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Updating Canada’s National Forest Inventory with multiple imputations of missing contemporary data

Magnussen, Steen, Stinson, Graham, Boudewyn, Paul
The Forestry chronicle 2017 v.93 no.3 pp. 213-225
forest inventory, image interpretation, national forests, Ontario, Quebec, Saskatchewan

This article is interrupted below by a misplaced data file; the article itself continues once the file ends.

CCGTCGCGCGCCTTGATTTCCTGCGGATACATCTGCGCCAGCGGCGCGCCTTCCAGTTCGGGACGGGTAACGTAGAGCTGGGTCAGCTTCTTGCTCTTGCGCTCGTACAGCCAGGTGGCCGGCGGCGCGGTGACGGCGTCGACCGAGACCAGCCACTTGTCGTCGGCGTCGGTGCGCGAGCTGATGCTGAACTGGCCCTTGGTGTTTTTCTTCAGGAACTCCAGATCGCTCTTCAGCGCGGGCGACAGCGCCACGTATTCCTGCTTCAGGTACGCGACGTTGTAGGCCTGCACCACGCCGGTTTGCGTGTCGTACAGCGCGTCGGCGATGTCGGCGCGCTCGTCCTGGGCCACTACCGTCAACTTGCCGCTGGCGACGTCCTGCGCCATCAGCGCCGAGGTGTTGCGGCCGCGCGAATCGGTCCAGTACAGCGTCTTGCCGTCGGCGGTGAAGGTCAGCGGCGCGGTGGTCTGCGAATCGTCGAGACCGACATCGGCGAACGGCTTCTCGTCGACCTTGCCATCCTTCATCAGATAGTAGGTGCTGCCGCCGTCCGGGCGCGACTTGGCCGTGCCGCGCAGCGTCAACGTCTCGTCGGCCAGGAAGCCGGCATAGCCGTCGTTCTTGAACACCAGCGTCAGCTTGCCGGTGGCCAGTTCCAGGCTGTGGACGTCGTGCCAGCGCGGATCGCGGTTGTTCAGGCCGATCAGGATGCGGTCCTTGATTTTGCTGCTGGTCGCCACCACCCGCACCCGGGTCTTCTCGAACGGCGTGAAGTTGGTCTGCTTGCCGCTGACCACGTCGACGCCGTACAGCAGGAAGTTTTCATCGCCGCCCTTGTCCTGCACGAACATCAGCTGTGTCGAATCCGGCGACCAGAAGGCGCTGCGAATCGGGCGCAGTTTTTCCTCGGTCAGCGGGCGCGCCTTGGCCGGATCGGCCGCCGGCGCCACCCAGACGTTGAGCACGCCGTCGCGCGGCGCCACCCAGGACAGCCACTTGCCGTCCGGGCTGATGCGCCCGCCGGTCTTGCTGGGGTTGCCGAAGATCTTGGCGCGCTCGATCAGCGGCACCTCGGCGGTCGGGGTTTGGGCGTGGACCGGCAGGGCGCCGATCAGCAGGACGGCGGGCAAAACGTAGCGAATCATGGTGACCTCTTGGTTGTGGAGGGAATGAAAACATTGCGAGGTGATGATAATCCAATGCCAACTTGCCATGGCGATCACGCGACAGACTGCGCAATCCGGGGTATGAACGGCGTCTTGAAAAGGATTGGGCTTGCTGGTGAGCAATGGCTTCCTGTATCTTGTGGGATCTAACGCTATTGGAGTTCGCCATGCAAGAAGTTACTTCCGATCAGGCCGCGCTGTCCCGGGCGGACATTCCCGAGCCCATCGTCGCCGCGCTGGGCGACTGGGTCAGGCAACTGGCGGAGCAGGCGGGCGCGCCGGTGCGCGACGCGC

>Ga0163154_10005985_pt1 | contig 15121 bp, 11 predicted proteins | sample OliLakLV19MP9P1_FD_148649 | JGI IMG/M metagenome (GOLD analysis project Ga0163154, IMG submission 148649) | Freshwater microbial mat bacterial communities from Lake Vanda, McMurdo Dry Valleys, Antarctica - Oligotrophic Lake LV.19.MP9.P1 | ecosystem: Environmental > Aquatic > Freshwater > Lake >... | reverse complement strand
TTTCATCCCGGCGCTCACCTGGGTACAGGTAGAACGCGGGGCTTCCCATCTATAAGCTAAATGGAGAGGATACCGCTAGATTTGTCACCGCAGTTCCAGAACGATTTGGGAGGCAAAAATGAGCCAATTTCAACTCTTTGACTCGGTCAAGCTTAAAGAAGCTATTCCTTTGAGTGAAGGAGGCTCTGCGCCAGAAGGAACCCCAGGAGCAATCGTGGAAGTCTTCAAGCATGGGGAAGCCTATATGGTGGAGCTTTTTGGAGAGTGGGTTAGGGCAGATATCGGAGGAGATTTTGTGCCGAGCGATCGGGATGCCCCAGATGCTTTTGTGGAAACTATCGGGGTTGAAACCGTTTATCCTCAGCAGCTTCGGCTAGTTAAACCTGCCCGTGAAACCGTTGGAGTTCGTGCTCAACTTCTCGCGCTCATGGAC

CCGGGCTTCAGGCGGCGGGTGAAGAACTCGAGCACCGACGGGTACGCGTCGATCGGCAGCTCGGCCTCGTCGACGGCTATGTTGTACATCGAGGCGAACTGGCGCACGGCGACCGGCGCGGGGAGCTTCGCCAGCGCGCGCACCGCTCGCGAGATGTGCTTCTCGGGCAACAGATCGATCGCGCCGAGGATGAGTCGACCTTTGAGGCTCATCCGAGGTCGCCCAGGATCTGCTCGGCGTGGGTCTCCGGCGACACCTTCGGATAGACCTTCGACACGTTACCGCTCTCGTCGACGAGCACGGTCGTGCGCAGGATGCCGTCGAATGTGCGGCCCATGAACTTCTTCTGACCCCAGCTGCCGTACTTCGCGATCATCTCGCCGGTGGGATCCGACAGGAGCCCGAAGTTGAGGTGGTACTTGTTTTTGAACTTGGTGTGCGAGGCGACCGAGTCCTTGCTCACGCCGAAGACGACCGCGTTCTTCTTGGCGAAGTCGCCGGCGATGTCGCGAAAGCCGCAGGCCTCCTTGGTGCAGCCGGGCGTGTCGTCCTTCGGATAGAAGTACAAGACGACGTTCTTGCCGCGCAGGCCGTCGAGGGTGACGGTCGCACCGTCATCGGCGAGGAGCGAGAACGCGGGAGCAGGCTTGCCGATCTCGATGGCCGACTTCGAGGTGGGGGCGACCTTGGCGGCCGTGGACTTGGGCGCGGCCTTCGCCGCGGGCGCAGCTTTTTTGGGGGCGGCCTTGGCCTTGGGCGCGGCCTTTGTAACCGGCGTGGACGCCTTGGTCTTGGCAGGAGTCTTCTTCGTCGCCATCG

Canada’s National Forest Inventory (NFI) is facing an issue of spatial imbalance in photo interpreted data from 400 ha photo-plots available for estimation of state and change. Multiple imputations (MI) of missing data is therefore considered as a means to mitigate a potential bias arising from spatial imbalance, and—to a lesser degree— improve the precision relative to what can be achieved with the subset of plots having current data. In this study we explored MI with data from three study sites located in the provinces of Quebec, Ontario, and Saskatchewan. Specifically, we looked at state at time T₂ and change between T₁ and T₂ in cover-type area proportions and in per unit area stem volume. At each location we found significant T₁ differences in these attributes between plots with and without T₂ data. A MI procedure with 20 replications of stochastic model-based imputations of missing data was therefore effective as a way to mitigate a bias that would arise if T₂ inference was based exclusively on plots with T₂ data. Possible differences between the T₂ and T₁ photointerpretation, paired with no efficient stratification of disturbed and undisturbed plots, largely eliminated expected gains in precision from the MI boosting of the effective T₂ sample size. Despite recognized limitations, we recommend MI as an effective tool to counteract an emerging spatial imbalance in the NFI.